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Over 100 Organizations Urge FCC To Address MDU and CAI Inaccuracies In National Broadband Map

Accurate Data Would Enhance Efforts to Close the Digital Divide in America’s Most Unconnected Communities.

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SAN FRANCISCO, CA – December 12, 2022 – Today, one hundred and ten organizations representing broadband, housing, education, healthcare, libraries, and state and local governments have written to the  Federal Communications Commission (FCC) calling for urgent action to ensure unserved households in multifamily residential housing (MDUs) and Community Anchor Institutions (CAIs) are correctly designated in the recently released FCC National Broadband Map.

 

In a letter to FCC Chairwoman Jessica Rosenworcel, the group, led by the national non-profit EducationSuperHighway and the Schools, Health & Libraries Broadband (SHLB) Coalition, raised serious concerns about the accuracy of the current FCC National Broadband Map and the subsequent challenge process. Together, they are urging the FCC to pause the current challenge process and develop a new one for MDUs and CAIs to accurately identify their various connectivity status. 

 

The Broadband Deployment Accuracy and Technological Availability (DATA) Act of 2021 required the FCC to change how broadband data was collected, verified, and reported. With the goal of identifying all unconnected households and locations across the nation, the legislation created a process meant to provide more granular broadband service availability data and establish robust reporting requirements for Internet Service Providers (ISPs). While applauding FCC efforts to strengthen their maps, today’s action highlights concerns that internet service to an apartment building does not guarantee service to every unit. The group claims that without accurate unit-by-unit data, the number of unconnected households in MDUs will be drastically undercounted, making the new maps ineffective in determining the funding allocations needed to deliver on the shared goal of closing America’s digital divide.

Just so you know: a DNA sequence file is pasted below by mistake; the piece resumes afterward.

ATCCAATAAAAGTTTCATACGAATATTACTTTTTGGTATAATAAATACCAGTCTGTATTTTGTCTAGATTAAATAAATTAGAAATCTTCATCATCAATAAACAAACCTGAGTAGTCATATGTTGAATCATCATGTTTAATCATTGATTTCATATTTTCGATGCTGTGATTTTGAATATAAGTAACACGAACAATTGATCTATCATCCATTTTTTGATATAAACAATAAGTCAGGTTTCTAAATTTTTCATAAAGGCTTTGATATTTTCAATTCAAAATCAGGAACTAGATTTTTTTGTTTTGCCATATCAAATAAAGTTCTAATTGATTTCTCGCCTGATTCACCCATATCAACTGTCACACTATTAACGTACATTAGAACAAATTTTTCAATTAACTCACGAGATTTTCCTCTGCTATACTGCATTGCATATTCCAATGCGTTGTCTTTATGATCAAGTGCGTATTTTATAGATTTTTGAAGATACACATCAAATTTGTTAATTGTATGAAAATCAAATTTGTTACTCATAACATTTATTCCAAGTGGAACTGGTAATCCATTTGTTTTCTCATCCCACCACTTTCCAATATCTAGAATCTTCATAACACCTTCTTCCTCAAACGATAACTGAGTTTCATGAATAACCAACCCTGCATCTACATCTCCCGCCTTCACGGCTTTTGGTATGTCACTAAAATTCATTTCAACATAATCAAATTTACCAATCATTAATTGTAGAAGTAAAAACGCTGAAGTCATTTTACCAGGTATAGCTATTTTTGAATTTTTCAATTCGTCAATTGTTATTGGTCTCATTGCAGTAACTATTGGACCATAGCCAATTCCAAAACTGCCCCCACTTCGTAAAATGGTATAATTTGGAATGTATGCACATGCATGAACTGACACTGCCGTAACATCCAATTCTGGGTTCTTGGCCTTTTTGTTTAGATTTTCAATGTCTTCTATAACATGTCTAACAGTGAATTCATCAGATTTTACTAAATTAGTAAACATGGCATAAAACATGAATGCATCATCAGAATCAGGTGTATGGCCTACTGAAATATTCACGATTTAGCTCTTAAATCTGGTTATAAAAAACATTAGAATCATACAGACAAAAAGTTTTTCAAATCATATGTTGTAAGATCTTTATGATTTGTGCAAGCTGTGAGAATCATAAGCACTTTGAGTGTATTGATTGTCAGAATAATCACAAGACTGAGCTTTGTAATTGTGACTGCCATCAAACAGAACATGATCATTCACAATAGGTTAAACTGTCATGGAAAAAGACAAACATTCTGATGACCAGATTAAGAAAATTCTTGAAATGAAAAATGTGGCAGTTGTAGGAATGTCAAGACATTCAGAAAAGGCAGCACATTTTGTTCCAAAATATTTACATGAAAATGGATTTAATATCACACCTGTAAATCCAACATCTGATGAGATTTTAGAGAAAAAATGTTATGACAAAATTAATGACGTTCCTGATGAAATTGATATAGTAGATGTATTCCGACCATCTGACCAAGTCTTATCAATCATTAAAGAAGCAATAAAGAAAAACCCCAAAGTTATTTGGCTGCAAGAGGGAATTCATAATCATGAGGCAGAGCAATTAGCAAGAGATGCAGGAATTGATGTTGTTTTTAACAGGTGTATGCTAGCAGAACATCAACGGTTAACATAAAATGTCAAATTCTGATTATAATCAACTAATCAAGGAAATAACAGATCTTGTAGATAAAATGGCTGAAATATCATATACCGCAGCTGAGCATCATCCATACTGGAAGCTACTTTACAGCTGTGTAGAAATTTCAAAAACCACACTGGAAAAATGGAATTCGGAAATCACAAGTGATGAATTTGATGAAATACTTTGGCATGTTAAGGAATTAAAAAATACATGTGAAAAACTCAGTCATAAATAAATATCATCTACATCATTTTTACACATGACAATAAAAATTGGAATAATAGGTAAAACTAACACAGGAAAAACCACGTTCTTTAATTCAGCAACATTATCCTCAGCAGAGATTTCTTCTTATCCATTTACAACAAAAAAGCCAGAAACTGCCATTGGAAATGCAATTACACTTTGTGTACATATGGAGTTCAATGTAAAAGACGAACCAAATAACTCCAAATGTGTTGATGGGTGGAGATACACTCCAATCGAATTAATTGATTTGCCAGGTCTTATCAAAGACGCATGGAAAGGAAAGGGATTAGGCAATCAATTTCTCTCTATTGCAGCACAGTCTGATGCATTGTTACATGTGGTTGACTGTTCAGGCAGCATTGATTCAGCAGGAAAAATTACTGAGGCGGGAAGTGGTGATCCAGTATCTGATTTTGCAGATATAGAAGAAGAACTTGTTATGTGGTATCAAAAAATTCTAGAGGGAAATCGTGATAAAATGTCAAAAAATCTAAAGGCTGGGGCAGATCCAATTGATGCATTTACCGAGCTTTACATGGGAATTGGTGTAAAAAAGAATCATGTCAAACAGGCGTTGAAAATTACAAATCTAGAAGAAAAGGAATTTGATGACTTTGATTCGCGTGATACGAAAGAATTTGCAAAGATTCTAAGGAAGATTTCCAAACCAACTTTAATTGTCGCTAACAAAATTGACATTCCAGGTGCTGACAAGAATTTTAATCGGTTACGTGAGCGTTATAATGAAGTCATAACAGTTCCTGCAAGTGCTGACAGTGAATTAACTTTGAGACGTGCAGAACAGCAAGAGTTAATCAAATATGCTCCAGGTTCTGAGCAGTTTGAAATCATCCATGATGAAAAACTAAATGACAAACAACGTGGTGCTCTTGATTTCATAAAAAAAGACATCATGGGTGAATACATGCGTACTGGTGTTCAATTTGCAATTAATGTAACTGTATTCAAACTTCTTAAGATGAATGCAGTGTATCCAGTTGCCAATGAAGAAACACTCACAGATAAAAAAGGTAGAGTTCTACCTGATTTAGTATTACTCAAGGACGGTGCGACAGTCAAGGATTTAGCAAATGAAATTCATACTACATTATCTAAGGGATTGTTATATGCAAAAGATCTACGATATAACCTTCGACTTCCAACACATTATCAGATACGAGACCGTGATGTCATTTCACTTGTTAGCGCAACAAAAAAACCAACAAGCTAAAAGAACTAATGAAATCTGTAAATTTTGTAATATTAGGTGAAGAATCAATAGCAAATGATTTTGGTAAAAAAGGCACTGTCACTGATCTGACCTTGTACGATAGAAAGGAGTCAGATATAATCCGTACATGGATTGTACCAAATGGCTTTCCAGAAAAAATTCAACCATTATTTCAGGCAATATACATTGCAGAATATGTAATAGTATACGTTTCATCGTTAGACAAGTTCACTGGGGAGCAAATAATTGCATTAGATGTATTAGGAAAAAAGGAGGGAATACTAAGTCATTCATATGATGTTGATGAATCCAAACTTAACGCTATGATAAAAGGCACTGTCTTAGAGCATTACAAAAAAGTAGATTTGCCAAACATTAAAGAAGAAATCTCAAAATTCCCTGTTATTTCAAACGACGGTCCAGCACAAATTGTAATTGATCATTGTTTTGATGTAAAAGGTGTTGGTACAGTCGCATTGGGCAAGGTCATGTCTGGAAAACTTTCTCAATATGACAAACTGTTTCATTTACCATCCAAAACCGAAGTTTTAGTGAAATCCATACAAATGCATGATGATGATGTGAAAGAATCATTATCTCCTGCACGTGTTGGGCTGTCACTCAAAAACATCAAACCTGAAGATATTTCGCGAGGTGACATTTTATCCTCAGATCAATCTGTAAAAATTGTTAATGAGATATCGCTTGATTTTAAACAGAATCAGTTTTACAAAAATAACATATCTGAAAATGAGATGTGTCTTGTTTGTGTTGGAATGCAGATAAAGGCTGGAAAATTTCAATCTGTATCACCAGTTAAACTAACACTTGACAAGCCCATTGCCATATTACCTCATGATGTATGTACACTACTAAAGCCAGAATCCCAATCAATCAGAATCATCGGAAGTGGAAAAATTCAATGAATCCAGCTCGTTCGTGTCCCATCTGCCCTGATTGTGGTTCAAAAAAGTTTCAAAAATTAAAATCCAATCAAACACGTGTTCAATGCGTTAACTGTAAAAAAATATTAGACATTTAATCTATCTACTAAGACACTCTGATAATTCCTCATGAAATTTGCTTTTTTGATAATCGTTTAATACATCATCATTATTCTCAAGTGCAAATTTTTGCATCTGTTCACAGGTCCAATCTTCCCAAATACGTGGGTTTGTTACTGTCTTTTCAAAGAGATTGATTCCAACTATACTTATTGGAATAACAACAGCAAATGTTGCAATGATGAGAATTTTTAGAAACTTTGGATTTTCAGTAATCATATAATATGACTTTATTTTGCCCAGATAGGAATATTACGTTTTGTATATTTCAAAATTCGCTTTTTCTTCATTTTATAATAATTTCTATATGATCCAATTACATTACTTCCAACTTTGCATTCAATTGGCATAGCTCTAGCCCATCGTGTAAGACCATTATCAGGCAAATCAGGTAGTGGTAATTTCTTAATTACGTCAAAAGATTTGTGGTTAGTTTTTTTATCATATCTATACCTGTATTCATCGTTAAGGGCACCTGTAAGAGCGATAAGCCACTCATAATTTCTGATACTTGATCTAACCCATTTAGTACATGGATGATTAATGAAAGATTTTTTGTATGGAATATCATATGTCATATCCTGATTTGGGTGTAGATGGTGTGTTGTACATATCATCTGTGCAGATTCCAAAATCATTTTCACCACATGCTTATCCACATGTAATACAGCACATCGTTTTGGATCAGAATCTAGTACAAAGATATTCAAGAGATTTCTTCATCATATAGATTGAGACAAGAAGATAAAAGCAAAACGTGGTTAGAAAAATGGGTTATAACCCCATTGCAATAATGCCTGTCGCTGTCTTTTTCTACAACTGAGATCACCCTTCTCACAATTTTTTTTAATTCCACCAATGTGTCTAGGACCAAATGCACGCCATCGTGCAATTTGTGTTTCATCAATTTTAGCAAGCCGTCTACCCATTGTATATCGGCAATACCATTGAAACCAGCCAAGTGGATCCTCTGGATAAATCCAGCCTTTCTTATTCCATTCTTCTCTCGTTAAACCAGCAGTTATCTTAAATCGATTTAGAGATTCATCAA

“The FCC National Broadband Map is critical to allocating over $65 billion in broadband funding to states established in the Infrastructure Investment and Jobs Act (IIJA) and closing the broadband affordability gap,” said Evan Marwell, Founder and CEO of EducationSuperHighway.  “Unfortunately, more work is needed to ensure we account for 20-25% of the digital divide that resides in multifamily housing. Currently, the maps consider a multifamily building to be a single location, which fails to accurately identify whether every individual unit is being served.”

 

The group outlines that the households impacted by these data inaccuracies are among the most digitally disconnected in America, located in high-poverty areas where connectivity has historically been neglected. They also raise concerns that the proposed map will not correctly identify the broadband available to community anchor institutions (CAIs) which under-resourced households rely on for essential services and support. The Broadband Serviceable Location (BSL) Fabric (Fabric), which is intended to identify the individual locations that broadband providers serve, generally treats CAIs as not “broadband serviceable locations.” In their letter to the FCC, the group requests that thousands of libraries, health clinics, houses of worship, and other CAIs that purchase mass market services, be included in both the Fabric and the final version of the map.